This week marks the beginning of UK Parliament Week, an annual festival that seeks to engage people, from different backgrounds and communities, with the UK Parliament and encourage them to get involved in politics.
The festival was first started in 2011 with a week-long programme of events and activities organised by the House of Commons and House of Lords in collaboration with organisations including charities, schools, museums and community groups. It was such a success that the organisers decided to continue the festival encouraging more people to become involved in our democracy and politics.
In 2017, UK Parliament Week reached more than 360,000 people, with over 4,500 events. This year’s UK Parliament Week festival is set to be the largest ever and will see more than 7,000 registered events with over 500,000 people taking part. Participating organisations include Scouts, Girlguiding, and the British Youth Council. There are a number of events taking part across the country with 1056 events planned for the South West of England.
For this year’s festival, there is also a particular focus on the centenary of the 1918 Representation of The People Act which gave woman the right to vote. Events have taken place in Parliament across the year to commemorate this important act where some women and all men were given the right to vote and which began a greater process of giving more people the right to vote. This is part of the Vote 100 campaign which has done some fantastic work over the year to really celebrate this historic milestone in our country’s history.
UK Parliament Week is an also a great way of engaging with younger people who often feel that they have little say in the events that transpire around them. Last week the UK Youth Parliament came to Parliament and debated a variety of issues from mental health, to knife crime. It was impressive to see so many young people passionately debate issues that really matter to them. On a personal level, these events bring back memories of the first time I spoke in public. I had just turned 16 and had been bounced into representing Praze Young Farmers in a speaking competition at Lostwithiel. I can remember wondering what I had let myself in for, but I had some excellent coaching from Beatrice Dyer of Camborne School and never looked back. Recently I took the opportunity to answer questions from students covering a number of topics such as school funding. They were challenging questions, but it was great to see young people engaging with these important issues and engaging with democracy.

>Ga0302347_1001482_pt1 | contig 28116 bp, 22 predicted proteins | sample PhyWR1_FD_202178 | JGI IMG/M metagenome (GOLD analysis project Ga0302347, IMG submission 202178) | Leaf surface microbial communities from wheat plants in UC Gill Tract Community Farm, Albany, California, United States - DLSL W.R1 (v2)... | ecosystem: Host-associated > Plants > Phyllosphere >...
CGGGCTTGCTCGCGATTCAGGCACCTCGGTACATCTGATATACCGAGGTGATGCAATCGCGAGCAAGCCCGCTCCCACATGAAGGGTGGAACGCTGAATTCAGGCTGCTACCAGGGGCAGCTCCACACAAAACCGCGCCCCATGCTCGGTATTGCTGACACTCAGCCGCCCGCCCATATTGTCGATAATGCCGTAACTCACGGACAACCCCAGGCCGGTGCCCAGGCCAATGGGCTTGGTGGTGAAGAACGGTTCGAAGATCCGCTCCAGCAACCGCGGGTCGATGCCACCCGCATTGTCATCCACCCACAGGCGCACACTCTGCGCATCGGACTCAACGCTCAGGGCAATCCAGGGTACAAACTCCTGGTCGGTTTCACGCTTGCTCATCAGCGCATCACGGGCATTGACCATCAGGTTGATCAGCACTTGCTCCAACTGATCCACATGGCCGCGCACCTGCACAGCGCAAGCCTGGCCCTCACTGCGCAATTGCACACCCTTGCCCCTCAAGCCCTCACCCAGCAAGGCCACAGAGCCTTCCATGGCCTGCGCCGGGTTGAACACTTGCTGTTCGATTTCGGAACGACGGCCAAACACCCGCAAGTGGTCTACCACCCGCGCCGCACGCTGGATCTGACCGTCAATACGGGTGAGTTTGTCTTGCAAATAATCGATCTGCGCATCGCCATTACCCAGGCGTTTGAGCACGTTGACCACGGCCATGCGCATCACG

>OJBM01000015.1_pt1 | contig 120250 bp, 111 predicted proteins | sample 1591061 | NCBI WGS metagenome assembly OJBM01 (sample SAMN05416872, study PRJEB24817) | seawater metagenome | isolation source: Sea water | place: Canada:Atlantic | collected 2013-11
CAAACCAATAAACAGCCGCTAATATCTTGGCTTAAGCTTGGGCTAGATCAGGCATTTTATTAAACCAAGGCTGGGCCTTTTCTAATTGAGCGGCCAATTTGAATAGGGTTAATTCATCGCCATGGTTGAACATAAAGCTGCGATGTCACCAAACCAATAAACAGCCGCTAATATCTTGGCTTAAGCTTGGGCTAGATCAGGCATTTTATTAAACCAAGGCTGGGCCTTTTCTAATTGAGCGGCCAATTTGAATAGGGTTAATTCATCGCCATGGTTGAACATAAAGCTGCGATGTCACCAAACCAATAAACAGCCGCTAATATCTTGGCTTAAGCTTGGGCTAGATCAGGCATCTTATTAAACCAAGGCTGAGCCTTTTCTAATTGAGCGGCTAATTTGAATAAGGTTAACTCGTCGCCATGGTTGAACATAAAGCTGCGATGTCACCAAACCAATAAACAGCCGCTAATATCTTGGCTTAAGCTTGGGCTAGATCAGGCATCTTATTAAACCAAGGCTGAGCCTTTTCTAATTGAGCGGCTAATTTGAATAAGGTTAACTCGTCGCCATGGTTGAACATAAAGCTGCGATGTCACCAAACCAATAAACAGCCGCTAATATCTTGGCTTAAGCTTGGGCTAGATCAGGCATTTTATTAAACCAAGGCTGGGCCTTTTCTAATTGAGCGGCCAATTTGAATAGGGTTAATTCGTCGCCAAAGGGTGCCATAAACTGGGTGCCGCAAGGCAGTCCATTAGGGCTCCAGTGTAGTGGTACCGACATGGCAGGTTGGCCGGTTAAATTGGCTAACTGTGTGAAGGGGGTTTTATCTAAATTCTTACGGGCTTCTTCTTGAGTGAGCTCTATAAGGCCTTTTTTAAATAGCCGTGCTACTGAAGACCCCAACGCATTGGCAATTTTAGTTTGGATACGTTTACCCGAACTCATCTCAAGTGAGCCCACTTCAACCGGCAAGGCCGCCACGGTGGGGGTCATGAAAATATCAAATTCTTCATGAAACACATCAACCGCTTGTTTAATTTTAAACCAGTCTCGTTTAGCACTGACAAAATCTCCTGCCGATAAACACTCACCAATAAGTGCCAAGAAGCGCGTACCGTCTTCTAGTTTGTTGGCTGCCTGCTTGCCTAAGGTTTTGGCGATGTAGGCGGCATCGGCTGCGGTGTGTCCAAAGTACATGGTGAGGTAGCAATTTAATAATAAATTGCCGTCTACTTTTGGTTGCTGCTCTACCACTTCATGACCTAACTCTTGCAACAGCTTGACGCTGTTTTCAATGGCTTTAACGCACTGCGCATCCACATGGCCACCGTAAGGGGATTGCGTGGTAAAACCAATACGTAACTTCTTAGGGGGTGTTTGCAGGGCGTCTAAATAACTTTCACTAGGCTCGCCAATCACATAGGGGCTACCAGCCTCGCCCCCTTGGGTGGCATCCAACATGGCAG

Often at times, politics can be challenging, divisive and rather remote from our local communities. UK Parliament Week gives us that opportunity to reset these views and help restore the links between parliament and the people. It is important that people understand how vital their participation is in our democracy, whether that be voting at elections, becoming a councillor or an MP, campaigning on an important issue, or even writing to your MP. Contributions like these are valuable to our democracy and help deliver real change to our local communities. We all have a role in making a democracy successful and I want to congratulate all those who have organised events for this year’s festival and encourage as many people as possible to participate.
You can find more information about UK Parliament Week at: https://www.ukparliamentweek.org/